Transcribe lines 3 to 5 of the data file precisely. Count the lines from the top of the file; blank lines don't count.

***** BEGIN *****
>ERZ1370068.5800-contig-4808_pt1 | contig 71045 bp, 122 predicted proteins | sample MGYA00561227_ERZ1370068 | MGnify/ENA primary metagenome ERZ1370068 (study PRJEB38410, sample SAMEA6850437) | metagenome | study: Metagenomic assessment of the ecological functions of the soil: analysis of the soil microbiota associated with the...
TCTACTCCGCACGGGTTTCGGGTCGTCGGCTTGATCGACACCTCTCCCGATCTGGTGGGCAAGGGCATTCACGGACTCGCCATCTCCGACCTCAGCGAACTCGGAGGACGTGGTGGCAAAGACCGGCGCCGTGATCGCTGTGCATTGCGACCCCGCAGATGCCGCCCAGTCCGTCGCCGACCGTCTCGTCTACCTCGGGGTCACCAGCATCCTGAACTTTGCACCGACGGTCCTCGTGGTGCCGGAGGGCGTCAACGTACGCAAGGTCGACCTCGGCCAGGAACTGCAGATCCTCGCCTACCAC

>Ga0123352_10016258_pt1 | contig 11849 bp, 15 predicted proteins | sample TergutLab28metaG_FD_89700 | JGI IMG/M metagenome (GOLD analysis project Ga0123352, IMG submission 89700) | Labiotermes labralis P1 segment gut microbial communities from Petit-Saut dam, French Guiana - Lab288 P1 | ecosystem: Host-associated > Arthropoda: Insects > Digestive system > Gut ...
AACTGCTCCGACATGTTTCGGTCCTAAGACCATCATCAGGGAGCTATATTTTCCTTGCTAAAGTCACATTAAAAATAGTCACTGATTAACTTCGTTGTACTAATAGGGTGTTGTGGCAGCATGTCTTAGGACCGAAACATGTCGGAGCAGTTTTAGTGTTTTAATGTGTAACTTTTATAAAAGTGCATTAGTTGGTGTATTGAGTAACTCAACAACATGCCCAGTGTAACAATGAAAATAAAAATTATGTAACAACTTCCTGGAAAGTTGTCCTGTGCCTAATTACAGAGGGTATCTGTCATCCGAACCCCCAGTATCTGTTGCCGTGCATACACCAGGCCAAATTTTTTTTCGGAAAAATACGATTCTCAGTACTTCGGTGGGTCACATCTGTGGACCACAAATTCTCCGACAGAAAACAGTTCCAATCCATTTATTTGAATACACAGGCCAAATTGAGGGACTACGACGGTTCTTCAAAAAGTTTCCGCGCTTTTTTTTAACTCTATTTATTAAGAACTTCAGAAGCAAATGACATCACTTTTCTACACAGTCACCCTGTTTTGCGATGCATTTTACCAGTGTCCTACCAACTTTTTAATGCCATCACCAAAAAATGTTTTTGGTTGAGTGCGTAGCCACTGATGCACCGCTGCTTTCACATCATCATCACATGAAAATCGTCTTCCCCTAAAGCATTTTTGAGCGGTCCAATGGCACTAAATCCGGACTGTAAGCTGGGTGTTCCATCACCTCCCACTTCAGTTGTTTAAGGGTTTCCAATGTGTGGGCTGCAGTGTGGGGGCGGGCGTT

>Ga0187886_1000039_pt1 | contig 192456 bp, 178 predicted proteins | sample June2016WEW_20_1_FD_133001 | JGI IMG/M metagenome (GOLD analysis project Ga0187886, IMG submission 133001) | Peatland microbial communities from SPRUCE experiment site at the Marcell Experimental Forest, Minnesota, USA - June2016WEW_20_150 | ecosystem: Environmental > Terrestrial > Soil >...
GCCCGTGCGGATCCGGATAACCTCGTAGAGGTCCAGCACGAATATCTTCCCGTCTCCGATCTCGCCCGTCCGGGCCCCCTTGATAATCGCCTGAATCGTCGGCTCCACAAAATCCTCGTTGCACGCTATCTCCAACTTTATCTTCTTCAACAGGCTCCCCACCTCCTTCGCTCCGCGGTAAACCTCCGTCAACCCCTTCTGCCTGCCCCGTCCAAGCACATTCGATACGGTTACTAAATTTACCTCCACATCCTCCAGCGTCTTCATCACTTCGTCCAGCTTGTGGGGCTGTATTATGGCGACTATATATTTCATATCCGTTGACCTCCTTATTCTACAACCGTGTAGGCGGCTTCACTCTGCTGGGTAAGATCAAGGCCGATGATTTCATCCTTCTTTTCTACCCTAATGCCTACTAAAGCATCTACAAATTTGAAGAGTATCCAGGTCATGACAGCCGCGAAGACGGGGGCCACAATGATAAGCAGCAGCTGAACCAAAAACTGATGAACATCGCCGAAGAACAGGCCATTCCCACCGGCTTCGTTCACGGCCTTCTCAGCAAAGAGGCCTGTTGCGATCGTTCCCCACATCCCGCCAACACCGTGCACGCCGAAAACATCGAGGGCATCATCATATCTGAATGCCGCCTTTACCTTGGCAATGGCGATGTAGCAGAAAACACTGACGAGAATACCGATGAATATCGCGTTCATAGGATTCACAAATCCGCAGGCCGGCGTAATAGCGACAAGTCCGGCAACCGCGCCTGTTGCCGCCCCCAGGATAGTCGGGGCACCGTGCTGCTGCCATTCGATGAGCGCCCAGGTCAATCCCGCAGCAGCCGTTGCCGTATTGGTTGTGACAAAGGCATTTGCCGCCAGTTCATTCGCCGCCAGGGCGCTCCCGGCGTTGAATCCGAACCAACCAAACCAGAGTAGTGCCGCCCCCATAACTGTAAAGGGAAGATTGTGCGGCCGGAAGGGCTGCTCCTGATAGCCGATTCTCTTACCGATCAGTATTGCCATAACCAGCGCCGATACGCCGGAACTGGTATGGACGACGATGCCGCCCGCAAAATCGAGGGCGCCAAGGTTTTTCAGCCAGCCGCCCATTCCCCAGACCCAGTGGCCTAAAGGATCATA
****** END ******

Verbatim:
>Ga0123352_10016258_pt1 | contig 11849 bp, 15 predicted proteins | sample TergutLab28metaG_FD_89700 | JGI IMG/M metagenome (GOLD analysis project Ga0123352, IMG submission 89700) | Labiotermes labralis P1 segment gut microbial communities from Petit-Saut dam, French Guiana - Lab288 P1 | ecosystem: Host-associated > Arthropoda: Insects > Digestive system > Gut ...
AACTGCTCCGACATGTTTCGGTCCTAAGACCATCATCAGGGAGCTATATTTTCCTTGCTAAAGTCACATTAAAAATAGTCACTGATTAACTTCGTTGTACTAATAGGGTGTTGTGGCAGCATGTCTTAGGACCGAAACATGTCGGAGCAGTTTTAGTGTTTTAATGTGTAACTTTTATAAAAGTGCATTAGTTGGTGTATTGAGTAACTCAACAACATGCCCAGTGTAACAATGAAAATAAAAATTATGTAACAACTTCCTGGAAAGTTGTCCTGTGCCTAATTACAGAGGGTATCTGTCATCCGAACCCCCAGTATCTGTTGCCGTGCATACACCAGGCCAAATTTTTTTTCGGAAAAATACGATTCTCAGTACTTCGGTGGGTCACATCTGTGGACCACAAATTCTCCGACAGAAAACAGTTCCAATCCATTTATTTGAATACACAGGCCAAATTGAGGGACTACGACGGTTCTTCAAAAAGTTTCCGCGCTTTTTTTTAACTCTATTTATTAAGAACTTCAGAAGCAAATGACATCACTTTTCTACACAGTCACCCTGTTTTGCGATGCATTTTACCAGTGTCCTACCAACTTTTTAATGCCATCACCAAAAAATGTTTTTGGTTGAGTGCGTAGCCACTGATGCACCGCTGCTTTCACATCATCATCACATGAAAATCGTCTTCCCCTAAAGCATTTTTGAGCGGTCCAATGGCACTAAATCCGGACTGTAAGCTGGGTGTTCCATCACCTCCCACTTCAGTTGTTTAAGGGTTTCCAATGTGTGGGCTGCAGTGTGGGGGCGGGCGTT

>Ga0187886_1000039_pt1 | contig 192456 bp, 178 predicted proteins | sample June2016WEW_20_1_FD_133001 | JGI IMG/M metagenome (GOLD analysis project Ga0187886, IMG submission 133001) | Peatland microbial communities from SPRUCE experiment site at the Marcell Experimental Forest, Minnesota, USA - June2016WEW_20_150 | ecosystem: Environmental > Terrestrial > Soil >...